Daily News - The Music Scene

by Patricia O'Hare

Judy Kaye has a voice that could drive a person crazy - with envy.

She can sing opera, Broadway musicals (she played Rizzo in Grease and won a Tony as the spoiled prima donna in The Phantom of the Opera), concerts, perform at the White House (twice) and the Hollywood Bowl - and then go and act in an episode or two of Law & Order.

Now, for the first time in over two decades, she's back singing in a club, this time at Arci's Place on Park Avenue South. Her last club date was in 1978, and she was on Broadway in On the Twentieth Century. When the curtain came down, she rushed down to Reno Sweeney's on W.13th St. to do another show.

She's not moonlighting now - her last Broadway role was in Ragtime - but she is singing some beautiful numbers, most of which come from long-forgotten Broadway shows. Her performance opens with "My Shining Hour" and closes with her tribute to the next President, whoever he may be - "Take Care of This House," from 1600 Pennsylvania Avenue, a show written by Leonard Bernstein and Alan Jay Lerner.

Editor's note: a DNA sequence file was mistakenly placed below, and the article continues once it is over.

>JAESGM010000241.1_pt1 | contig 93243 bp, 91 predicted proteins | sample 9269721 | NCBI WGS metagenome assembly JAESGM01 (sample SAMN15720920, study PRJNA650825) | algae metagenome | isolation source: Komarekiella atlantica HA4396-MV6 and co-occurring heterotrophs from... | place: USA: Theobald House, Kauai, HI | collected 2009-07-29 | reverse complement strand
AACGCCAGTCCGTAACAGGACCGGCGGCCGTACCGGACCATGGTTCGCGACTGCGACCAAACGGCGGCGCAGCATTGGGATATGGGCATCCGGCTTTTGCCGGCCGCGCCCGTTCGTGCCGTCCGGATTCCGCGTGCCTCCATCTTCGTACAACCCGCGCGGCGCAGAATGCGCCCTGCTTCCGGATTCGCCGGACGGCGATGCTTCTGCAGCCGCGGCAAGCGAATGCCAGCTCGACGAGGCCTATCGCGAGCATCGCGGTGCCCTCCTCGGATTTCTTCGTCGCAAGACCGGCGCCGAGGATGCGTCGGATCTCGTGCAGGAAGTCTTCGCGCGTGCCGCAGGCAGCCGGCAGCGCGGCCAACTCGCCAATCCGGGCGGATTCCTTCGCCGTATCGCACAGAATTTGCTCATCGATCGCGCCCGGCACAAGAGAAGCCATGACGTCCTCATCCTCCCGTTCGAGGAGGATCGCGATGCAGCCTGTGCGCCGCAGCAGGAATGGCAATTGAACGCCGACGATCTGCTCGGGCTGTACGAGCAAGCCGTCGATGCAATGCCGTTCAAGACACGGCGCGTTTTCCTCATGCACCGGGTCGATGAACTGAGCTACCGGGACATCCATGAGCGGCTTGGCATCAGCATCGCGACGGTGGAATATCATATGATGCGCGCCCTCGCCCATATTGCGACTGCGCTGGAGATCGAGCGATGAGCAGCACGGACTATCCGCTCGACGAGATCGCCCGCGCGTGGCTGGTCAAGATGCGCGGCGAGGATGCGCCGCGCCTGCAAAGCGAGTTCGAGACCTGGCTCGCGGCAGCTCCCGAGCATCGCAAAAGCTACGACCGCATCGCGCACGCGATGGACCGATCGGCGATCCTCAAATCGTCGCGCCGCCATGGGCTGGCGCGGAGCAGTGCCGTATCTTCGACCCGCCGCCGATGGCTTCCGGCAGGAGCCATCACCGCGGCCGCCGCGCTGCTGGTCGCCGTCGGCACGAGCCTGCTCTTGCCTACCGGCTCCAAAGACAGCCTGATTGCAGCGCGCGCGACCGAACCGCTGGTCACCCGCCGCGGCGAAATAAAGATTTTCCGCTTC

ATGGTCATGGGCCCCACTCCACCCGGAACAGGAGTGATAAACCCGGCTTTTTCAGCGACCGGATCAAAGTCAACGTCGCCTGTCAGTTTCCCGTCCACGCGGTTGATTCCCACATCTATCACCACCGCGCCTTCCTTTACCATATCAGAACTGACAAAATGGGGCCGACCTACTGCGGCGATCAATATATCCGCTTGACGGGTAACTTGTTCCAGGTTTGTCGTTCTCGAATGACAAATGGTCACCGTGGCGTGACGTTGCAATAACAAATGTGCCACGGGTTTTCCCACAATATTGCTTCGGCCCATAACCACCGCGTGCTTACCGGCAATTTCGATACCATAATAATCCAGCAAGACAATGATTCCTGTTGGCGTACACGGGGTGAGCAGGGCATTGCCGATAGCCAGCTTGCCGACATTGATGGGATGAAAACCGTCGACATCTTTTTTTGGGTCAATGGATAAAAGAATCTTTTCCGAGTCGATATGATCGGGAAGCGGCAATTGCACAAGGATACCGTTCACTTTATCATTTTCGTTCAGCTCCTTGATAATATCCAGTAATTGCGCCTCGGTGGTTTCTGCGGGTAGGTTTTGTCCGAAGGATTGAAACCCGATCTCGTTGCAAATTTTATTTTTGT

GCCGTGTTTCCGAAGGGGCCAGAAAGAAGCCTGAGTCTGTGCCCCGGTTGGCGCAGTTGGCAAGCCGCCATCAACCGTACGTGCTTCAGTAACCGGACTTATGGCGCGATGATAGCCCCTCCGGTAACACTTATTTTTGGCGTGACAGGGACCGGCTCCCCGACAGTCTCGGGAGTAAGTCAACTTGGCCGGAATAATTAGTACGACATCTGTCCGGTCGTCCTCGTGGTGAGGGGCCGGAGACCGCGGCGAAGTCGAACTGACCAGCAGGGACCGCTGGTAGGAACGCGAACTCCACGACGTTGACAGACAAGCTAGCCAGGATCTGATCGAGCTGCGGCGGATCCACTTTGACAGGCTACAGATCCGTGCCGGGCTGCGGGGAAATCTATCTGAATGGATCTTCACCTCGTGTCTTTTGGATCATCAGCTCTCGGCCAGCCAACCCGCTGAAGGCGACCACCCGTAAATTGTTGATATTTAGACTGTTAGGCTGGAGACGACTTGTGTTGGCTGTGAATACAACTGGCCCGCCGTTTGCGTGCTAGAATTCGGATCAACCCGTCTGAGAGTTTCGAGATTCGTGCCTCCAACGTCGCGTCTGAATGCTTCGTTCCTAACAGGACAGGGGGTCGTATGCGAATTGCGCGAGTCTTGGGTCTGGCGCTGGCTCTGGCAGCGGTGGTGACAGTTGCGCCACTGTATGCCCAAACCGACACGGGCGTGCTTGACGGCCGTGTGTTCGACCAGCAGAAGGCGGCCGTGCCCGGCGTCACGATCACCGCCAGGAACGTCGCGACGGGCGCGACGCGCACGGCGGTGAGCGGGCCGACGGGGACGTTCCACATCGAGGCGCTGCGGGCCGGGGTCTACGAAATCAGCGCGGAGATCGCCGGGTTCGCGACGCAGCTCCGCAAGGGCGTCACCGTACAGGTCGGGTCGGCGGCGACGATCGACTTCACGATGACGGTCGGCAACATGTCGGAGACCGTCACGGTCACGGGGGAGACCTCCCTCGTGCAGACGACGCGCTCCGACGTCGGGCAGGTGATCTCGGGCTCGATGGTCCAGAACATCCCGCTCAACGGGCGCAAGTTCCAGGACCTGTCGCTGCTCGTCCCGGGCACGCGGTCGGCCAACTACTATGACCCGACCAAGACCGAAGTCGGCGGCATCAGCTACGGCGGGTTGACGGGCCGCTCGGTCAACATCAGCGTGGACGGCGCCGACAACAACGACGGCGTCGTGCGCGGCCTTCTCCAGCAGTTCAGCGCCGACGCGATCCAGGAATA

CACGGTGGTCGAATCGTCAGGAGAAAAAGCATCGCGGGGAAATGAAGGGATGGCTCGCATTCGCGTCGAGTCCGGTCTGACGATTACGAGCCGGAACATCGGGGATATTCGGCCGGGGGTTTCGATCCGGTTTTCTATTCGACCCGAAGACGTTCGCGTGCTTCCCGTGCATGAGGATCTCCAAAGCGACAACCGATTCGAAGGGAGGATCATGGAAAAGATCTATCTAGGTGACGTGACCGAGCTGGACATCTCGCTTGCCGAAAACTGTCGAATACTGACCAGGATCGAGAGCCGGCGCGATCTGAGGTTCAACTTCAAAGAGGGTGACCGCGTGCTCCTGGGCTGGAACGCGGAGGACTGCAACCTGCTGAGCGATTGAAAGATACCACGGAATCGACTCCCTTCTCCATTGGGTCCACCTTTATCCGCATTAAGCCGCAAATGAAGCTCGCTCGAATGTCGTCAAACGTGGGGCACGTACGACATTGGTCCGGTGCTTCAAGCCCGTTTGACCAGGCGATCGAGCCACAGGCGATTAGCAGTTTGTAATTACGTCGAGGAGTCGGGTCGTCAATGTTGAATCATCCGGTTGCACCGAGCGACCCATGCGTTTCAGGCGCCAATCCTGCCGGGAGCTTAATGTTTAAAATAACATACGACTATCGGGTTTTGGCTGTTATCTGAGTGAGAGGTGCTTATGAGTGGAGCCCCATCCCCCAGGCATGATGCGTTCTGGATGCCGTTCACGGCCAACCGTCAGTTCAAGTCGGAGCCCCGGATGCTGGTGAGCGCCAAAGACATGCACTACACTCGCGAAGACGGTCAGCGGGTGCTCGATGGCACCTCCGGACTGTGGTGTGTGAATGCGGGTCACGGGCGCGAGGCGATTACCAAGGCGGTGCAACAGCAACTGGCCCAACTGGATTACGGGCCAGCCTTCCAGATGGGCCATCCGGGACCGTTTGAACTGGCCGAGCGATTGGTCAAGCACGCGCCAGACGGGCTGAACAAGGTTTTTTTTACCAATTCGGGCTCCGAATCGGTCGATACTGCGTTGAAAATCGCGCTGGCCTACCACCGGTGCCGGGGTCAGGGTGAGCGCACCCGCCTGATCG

Kaye has a delightful sense of humor, and it's put to good use on Stephen Sondheim's "I Never Do Anything Twice" and on two numbers associated with Fanny Brice. One, "The Sheik of Avenue B," comes complete with Yiddish accent. The other, "Weren't We Fools," was written by Cole Porter for Brice but never sung by her. Kaye also performs a lovely ballad by Kurt Weill, "It Never Was You."

It is a beautiful show, full of numbers that Kaye obviously loves doing, and she wraps her voice neatly around each note. It's hard to quibble with what she has chosen, but here goes: A club is not a concert hall. It's an intimate place where performer and audience get to know each other and share thoughts and dreams. Kaye's song list is impeccable, but there's no link from song to song, and she doesn't share her reasons for choosing them or what they mean to her.

A little more communication with the audience about her choices would make the evening more memorable.

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